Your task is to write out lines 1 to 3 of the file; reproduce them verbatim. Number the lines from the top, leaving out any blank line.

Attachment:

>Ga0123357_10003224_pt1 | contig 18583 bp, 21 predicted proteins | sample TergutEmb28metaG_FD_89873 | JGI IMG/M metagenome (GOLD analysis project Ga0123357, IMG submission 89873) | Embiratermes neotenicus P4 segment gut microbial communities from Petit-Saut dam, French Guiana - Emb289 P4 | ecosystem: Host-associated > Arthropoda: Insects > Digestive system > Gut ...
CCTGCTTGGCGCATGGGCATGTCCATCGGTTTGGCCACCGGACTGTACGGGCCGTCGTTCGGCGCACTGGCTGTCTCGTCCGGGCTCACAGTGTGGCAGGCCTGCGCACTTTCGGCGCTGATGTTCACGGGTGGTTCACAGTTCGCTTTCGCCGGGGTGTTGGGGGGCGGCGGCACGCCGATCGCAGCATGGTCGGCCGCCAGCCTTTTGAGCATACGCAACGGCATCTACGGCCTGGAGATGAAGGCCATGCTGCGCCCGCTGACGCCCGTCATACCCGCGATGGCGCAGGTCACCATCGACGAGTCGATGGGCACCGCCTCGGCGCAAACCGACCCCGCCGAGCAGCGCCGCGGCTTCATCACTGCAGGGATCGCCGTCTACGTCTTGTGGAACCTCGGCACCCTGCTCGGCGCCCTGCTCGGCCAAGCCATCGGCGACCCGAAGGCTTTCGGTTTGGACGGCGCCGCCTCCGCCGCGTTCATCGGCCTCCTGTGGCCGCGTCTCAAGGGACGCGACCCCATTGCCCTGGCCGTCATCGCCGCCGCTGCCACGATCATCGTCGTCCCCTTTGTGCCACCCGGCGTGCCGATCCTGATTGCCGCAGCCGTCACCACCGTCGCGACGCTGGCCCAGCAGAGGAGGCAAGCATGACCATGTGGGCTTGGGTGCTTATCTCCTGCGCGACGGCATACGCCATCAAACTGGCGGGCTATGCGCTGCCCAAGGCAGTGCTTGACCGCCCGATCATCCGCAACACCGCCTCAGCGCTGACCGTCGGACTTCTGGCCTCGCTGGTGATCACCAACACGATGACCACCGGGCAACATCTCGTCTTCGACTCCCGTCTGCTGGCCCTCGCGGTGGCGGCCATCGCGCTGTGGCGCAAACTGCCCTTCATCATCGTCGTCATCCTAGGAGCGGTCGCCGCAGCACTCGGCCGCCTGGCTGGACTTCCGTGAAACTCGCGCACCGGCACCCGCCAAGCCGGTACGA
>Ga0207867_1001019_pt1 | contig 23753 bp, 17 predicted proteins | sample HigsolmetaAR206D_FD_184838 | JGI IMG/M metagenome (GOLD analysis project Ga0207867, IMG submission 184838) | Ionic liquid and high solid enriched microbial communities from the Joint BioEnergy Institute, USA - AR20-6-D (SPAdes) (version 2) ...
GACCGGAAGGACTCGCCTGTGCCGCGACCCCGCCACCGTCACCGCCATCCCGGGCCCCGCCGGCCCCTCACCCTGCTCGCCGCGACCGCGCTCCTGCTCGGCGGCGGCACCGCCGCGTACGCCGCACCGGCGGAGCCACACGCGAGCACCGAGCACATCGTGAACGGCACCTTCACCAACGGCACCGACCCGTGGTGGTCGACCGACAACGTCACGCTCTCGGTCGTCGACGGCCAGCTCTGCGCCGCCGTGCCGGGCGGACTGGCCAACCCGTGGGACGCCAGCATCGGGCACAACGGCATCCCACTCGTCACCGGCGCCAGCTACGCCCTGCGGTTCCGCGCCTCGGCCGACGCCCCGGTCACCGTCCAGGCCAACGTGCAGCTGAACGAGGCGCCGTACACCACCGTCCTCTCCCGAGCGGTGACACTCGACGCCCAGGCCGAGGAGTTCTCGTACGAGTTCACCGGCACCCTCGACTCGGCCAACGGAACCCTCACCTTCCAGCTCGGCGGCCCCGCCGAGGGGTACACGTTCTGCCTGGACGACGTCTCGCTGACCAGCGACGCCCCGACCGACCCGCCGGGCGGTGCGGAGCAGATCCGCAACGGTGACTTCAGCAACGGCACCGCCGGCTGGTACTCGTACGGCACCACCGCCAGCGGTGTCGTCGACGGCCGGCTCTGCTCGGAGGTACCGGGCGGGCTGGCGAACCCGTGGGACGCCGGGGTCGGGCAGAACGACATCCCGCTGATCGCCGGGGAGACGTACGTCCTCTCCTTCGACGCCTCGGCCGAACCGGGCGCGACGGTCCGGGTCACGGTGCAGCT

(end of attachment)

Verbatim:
>Ga0123357_10003224_pt1 | contig 18583 bp, 21 predicted proteins | sample TergutEmb28metaG_FD_89873 | JGI IMG/M metagenome (GOLD analysis project Ga0123357, IMG submission 89873) | Embiratermes neotenicus P4 segment gut microbial communities from Petit-Saut dam, French Guiana - Emb289 P4 | ecosystem: Host-associated > Arthropoda: Insects > Digestive system > Gut ...
CCTGCTTGGCGCATGGGCATGTCCATCGGTTTGGCCACCGGACTGTACGGGCCGTCGTTCGGCGCACTGGCTGTCTCGTCCGGGCTCACAGTGTGGCAGGCCTGCGCACTTTCGGCGCTGATGTTCACGGGTGGTTCACAGTTCGCTTTCGCCGGGGTGTTGGGGGGCGGCGGCACGCCGATCGCAGCATGGTCGGCCGCCAGCCTTTTGAGCATACGCAACGGCATCTACGGCCTGGAGATGAAGGCCATGCTGCGCCCGCTGACGCCCGTCATACCCGCGATGGCGCAGGTCACCATCGACGAGTCGATGGGCACCGCCTCGGCGCAAACCGACCCCGCCGAGCAGCGCCGCGGCTTCATCACTGCAGGGATCGCCGTCTACGTCTTGTGGAACCTCGGCACCCTGCTCGGCGCCCTGCTCGGCCAAGCCATCGGCGACCCGAAGGCTTTCGGTTTGGACGGCGCCGCCTCCGCCGCGTTCATCGGCCTCCTGTGGCCGCGTCTCAAGGGACGCGACCCCATTGCCCTGGCCGTCATCGCCGCCGCTGCCACGATCATCGTCGTCCCCTTTGTGCCACCCGGCGTGCCGATCCTGATTGCCGCAGCCGTCACCACCGTCGCGACGCTGGCCCAGCAGAGGAGGCAAGCATGACCATGTGGGCTTGGGTGCTTATCTCCTGCGCGACGGCATACGCCATCAAACTGGCGGGCTATGCGCTGCCCAAGGCAGTGCTTGACCGCCCGATCATCCGCAACACCGCCTCAGCGCTGACCGTCGGACTTCTGGCCTCGCTGGTGATCACCAACACGATGACCACCGGGCAACATCTCGTCTTCGACTCCCGTCTGCTGGCCCTCGCGGTGGCGGCCATCGCGCTGTGGCGCAAACTGCCCTTCATCATCGTCGTCATCCTAGGAGCGGTCGCCGCAGCACTCGGCCGCCTGGCTGGACTTCCGTGAAACTCGCGCACCGGCACCCGCCAAGCCGGTACGA
>Ga0207867_1001019_pt1 | contig 23753 bp, 17 predicted proteins | sample HigsolmetaAR206D_FD_184838 | JGI IMG/M metagenome (GOLD analysis project Ga0207867, IMG submission 184838) | Ionic liquid and high solid enriched microbial communities from the Joint BioEnergy Institute, USA - AR20-6-D (SPAdes) (version 2) ...